Adequate studies have yet to be conducted among women to determine the risk to nursing infants when using tacrolimus during breastfeeding. You should weigh the expected benefits of taking a course of tacrolimus against any potential risks that might arise before deciding to take a course of this drug whilst you are breastfeeding.

It is essential that you have regular consultations with your doctor whilst using tacrolimus. This will allow your doctor to determine that the medicine is working as it should, and to ensure there are no unwanted effects. If your symptoms have not improved following six weeks of your course of treatment, or should they get worse over the same time period, speak with your doctor.

Tacrolimus might increase the chance of developing lymphoma (being cancer of the lymph system) or skin cancer. If you are concerned about this, please consult your prescribing doctor.

If the symptoms of atopic dermatitis cease during your course of treatment, you should stop using tacrolimus, unless directed otherwise by your doctor.

Tacrolimus can increase the chance of developing skin tumors, particularly if exposed to the sun. During your course of treatment be sure to keep out of the sun, wherever possible, but particularly between 10:00 am and 3:00 pm, even if tacrolimus is not currently in contact with your skin. Remember to wear sunglasses, a hat, and protective clothes. Apply a high factor sunblock (SPF-15 or higher) and a sun protective lipstick, of a similar sun protection factor.

Avoid the use of sunlamps and tanning beds or booths during your course of treatment.

If you are undergoing any kind of ultraviolet light treatment, ensure your prescribing doctor is aware of this.

Should a severe reaction to the sun occur, consult your prescribing doctor.

Tacrolimus is to be administered to the skin only. Should accidental ingesting (swallowing) of the medication occur, you must call your doctor, or your local poison control center as a matter of utmost urgency.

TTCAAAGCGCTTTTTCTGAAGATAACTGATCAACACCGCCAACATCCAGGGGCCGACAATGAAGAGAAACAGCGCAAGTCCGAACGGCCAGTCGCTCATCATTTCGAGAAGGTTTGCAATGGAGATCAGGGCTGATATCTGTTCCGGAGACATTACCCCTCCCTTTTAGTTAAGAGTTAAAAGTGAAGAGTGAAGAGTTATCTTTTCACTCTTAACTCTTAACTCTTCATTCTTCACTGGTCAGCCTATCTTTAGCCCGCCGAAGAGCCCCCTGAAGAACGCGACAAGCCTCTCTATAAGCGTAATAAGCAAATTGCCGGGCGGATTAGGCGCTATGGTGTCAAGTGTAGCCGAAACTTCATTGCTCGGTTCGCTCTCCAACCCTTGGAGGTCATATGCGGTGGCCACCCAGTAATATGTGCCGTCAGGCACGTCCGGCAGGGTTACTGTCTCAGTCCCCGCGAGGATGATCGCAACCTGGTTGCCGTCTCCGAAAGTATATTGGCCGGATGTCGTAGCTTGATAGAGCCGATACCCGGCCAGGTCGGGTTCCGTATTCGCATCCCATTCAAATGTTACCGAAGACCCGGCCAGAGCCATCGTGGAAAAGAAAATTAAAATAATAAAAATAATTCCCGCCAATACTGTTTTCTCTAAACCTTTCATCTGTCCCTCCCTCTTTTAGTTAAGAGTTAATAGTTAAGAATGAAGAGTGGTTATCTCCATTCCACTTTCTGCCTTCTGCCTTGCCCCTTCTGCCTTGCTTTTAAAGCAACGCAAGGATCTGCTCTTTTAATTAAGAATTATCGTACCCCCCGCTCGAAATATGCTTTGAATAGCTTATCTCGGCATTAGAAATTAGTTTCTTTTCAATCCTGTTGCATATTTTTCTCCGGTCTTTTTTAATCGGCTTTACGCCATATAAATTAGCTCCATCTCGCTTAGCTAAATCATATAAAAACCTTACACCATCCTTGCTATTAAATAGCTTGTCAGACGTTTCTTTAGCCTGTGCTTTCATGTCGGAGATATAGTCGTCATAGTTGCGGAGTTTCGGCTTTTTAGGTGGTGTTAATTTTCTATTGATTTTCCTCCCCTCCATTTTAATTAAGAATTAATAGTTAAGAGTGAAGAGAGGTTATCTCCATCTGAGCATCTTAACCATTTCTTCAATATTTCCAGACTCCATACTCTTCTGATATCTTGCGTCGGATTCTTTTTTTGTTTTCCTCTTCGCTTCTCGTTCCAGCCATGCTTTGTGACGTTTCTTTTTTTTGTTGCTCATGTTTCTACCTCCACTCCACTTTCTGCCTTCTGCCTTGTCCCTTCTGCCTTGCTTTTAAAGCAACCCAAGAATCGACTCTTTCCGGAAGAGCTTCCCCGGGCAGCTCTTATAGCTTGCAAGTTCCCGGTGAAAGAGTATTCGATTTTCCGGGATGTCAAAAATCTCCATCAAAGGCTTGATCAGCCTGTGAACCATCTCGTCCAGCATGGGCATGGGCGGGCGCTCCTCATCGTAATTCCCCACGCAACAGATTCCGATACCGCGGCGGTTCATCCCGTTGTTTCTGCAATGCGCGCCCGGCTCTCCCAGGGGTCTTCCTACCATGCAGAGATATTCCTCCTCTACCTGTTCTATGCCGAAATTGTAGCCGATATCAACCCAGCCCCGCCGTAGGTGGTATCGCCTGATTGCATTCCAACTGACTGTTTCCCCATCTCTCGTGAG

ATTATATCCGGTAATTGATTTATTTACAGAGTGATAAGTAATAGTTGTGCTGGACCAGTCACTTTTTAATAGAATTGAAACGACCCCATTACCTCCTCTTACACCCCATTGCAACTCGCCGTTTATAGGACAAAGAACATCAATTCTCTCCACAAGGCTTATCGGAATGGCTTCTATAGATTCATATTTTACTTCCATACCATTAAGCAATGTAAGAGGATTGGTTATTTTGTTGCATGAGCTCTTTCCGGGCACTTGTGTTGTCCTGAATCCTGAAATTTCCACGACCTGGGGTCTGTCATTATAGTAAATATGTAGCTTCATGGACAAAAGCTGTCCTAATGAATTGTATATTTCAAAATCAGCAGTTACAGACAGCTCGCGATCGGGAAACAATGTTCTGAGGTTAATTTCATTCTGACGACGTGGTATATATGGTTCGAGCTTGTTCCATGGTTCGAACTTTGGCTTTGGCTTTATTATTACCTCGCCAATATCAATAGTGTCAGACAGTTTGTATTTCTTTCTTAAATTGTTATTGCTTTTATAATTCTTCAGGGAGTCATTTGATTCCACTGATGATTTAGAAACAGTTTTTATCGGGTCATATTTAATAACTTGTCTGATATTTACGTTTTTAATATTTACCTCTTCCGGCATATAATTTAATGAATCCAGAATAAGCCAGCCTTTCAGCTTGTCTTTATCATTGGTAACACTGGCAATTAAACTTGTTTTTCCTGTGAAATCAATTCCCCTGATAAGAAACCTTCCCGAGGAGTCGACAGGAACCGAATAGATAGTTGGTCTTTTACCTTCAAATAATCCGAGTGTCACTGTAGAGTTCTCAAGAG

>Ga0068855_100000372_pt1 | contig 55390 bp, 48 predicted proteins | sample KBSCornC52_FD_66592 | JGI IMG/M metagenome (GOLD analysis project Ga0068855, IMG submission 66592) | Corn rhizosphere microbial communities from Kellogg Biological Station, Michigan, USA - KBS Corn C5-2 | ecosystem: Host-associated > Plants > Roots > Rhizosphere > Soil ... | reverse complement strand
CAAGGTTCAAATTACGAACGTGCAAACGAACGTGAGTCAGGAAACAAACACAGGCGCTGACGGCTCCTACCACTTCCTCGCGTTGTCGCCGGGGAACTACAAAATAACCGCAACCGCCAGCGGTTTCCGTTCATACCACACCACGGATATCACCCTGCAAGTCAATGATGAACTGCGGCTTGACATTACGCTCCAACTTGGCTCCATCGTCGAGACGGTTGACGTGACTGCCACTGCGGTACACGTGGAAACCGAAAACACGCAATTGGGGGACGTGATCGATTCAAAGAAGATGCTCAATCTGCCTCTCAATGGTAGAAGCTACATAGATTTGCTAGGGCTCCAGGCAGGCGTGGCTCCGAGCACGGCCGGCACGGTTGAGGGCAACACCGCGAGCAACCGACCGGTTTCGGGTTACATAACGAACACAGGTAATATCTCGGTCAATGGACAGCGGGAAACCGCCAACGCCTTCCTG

Tacrolimus should never be applied to a skin condition that has not been examined by your prescribing doctor.

There are certain medical conditions, the presence of which may affect the efficacy of tacrolimus. Be sure to inform your doctor or health care professional if you suffer from any other medical complaint, but specifically any of the following:

  • Weakened immune system
  • history or tendency to develop problems with kidneys
  • Skin tumors
  • Skin problems, such as Netherton's syndrome, lamellar ichthyosis, or erythroderma
  • Mononucleosis (known as mono)
  • Lymphadenopathy (a disease affecting the lymph nodes)
  • Kidney failure
  • the affected areas of skin being infected
  • Cutaneous T-cell lymphoma (being a variety of skin cancer)

If suffering from any of the above conditions, tacrolimus should be used with caution, as it might make these ailments worse.


Tacrolimus should always be kept beyond the reach of children.

You should not keep hold of quantities of tacrolimus which has become outdated or is not needed any longer.

If you are unsure how to dispose of any tacrolimus ointment you will not be using, be sure to enquire with your prescribing doctor.

Tacrolimus should be stored in a sealed container, out of the way of direct light, heat, and moisture. It should be stored at room temperature, and measures taken to keep it from freezing.

The tube of tacrolimus ointment should not be left in a car during hot or cold weather, and should always be tightly closed.


Tacrolimus is a topical ointment used for suppression of the symptoms of atopic dermatitis (eczema). Eczema is a condition caused by a reaction to the body's immune system, resulting in inflammation of the skin, redness, and itching, as well as dry, flaky skin. Tacrolimus is an immunosuppressive and usually prescribed only in cases where other drugs have failed to impact upon the patient's condition.

Tacrolimus works by deliberately weakening the immune system of the skin, this decreases the patient's natural allergic reaction, which relieves atopic dermatitis.

Last Reviewed:
December 22, 2017
Last Updated:
April 03, 2018